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Dr. No’s 60th anniversary of U.S. Release

The 60th anniversary of the May 8 U.S. release of the first 007 film, Dr. No, is upon us and we ponder whether the franchise would have endured at all if the 007 book author, Ian Fleming, had got his way and chosen someone other than Sean Connery to play the debonair spy.

Fleming wanted Irish actor Richard Todd to play the man whose martinis were always shaken, not stirred. At the time, Todd was best known for his role in 1955 film The Dam Busters as real-life British air force bomber pilot Guy Gibson and was, in fact, a real paratrooper in World War II during the D-Day invasion in Normandy.

But when a scheduling conflict prevented Todd from taking on the role, producer Albert Broccoli’s wife Dana reportedly convinced him to take a chance on Scottish actor Sean Connery, who was only 31 at the time. “He’s not what I envisioned of James Bond looks; I’m looking for Commander Bond and not an overgrown stuntman,” Fleming reportedly complained of the former boxer’s casting, according to the website news.com.au.

In Dr. No, directed by Terence Young, the Secret Service agent James Bond (Connery) is sent to Jamaica to investigate the murder of one of his colleagues and reports of mysterious energy waves interfering with U.S. missile launches. It transpires that the island is being used as a base for the terrorist organization SPECTRE who, under the guidance of the despotic Dr. No (Joseph Wiseman), are using technology to divert rockets launched from Cape Canaveral. The film also starred Jack Lord (who later went on to become the star of the series Hawaii Five-O, and former Swiss model-turned-sex-symbol, Ursula Andress.


Connery made five Bond movies – Dr. NoFrom Russia with Love, Goldfinger, Thunderball and You Only Live Twice – before stepping away when he’d tired of the franchise. Australian actor George Lazenby took over in On Her Majesty’s Secret Service and, despite being offered a seven-picture contract, walked away after his first film.

For the next 1971 film, Diamonds Are Forever, the producers reportedly considered John Gavin, Burt Reynolds and Adam West after Michael Gambon (who went on to play Albus Dumbledore in the Harry Potter franchise) had turned it down. Connery was eventually enticed back with what was considered a huge salary at that time of £1.25 million. It would be his final official Bond film, although he did reprise the character in the non-canonical Never Say Never Again, a remake of Thunderball produced by Jack Schwartzman, who had retained the screen rights to the novel after a legal battle. The title is a reference to Connery’s statement in the past that he wouldn’t play Bond again.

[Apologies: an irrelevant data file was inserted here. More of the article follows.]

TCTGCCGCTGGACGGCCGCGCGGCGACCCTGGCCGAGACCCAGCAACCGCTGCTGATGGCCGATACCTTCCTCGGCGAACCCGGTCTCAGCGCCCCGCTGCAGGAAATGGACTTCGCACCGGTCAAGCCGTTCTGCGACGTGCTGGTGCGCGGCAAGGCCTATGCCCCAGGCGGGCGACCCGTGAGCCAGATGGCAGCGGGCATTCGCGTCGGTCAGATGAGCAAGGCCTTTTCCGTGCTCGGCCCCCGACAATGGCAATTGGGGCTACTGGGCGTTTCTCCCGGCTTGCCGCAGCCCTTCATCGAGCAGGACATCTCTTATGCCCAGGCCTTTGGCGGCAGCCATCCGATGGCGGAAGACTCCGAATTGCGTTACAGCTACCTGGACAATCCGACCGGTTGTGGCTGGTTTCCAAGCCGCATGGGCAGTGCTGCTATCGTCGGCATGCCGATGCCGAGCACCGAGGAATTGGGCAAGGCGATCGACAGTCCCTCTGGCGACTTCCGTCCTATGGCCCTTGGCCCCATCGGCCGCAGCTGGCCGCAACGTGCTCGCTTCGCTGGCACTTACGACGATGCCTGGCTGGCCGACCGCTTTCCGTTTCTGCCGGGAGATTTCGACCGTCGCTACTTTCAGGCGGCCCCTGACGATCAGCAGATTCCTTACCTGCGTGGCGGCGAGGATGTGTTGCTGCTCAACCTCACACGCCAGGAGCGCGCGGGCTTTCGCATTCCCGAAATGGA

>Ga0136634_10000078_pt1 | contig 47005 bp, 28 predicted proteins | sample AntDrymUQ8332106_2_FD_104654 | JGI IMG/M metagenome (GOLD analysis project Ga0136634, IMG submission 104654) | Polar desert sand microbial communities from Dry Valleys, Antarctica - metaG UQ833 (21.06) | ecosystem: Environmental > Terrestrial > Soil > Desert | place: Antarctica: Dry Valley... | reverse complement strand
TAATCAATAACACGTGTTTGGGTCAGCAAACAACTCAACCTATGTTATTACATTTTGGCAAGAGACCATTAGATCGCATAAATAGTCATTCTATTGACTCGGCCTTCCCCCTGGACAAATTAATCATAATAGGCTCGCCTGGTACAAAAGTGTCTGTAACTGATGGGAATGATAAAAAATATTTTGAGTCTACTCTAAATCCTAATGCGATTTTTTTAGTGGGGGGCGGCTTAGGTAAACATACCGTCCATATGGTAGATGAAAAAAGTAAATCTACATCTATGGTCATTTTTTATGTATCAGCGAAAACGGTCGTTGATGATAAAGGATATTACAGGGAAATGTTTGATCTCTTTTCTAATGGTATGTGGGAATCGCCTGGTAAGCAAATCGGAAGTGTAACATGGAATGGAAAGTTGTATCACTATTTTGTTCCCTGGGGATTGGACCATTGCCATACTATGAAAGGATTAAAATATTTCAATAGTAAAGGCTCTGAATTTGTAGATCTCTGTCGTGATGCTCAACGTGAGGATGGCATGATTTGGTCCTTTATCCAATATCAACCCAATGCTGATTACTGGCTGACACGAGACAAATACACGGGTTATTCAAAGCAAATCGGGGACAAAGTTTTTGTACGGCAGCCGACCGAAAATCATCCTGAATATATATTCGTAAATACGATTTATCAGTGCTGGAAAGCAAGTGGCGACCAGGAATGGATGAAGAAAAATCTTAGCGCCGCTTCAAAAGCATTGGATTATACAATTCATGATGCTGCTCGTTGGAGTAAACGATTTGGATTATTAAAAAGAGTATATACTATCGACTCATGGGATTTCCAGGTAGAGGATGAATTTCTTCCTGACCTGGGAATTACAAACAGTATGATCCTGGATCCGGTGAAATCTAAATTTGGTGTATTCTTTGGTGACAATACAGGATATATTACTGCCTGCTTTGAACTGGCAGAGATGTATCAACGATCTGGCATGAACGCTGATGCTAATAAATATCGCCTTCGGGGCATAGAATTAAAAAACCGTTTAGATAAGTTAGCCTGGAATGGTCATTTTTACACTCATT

In a rare Bond-related interview on the website IndieWire in 2005, Connery – who was quoted as saying his favorite Bond film was Goldfinger – reflected on what made the films so irresistible to audiences. “They were exciting and funny and had good stories and pretty girls and intriguing locations, and it didn’t take anything for granted. It was refreshing and had a certain kind of style, although it didn’t cost anything because we only had a million to make the picture.”

The writing duo of Neal Purvis and Robert Wade, who’ve been part of the franchise since The World is Not Enough, also talked about what made the cinematic franchise so enduring in an interview to mark the film’s UK premiere in 1962.

“It’s hard now to remember how revolutionary the editing was: it completely changed how a certain kind of film was made,” Wade was quoted on the website Cinemablend. “If you look at Dr. No now – the colors, the cutting, the cinematography, the locations and of course the wonderful music – it still leaps off the screen at you.”


In her final interview with the Express newspaper in 2018, Connery’s Dr. No co-star Eunice Gayson, who played Sylvia Trench in the first two 007 adventures, revealed that he was so nervous in the first film, he filmed one line at a time and kept stumbling over his now classic line, ‘Bond. James Bond’ after she introduced herself as, ‘Sylvia, Sylvia Trench.’


“I was seconded to take him into the restaurant and have a drink or two. As he’d been on the wagon for several months before filming started, I was worried how it would affect him,” she recalled. “It did affect him, but in a nice way because he came back full of the Bond image. He said the line ‘Bond. James Bond’ in the most wonderful way. The director, Terence Young, said, ‘That’s exactly what I want, I want you to play it just like that!’ Sean later said to me, ‘The trouble is I can’t remember what I did!’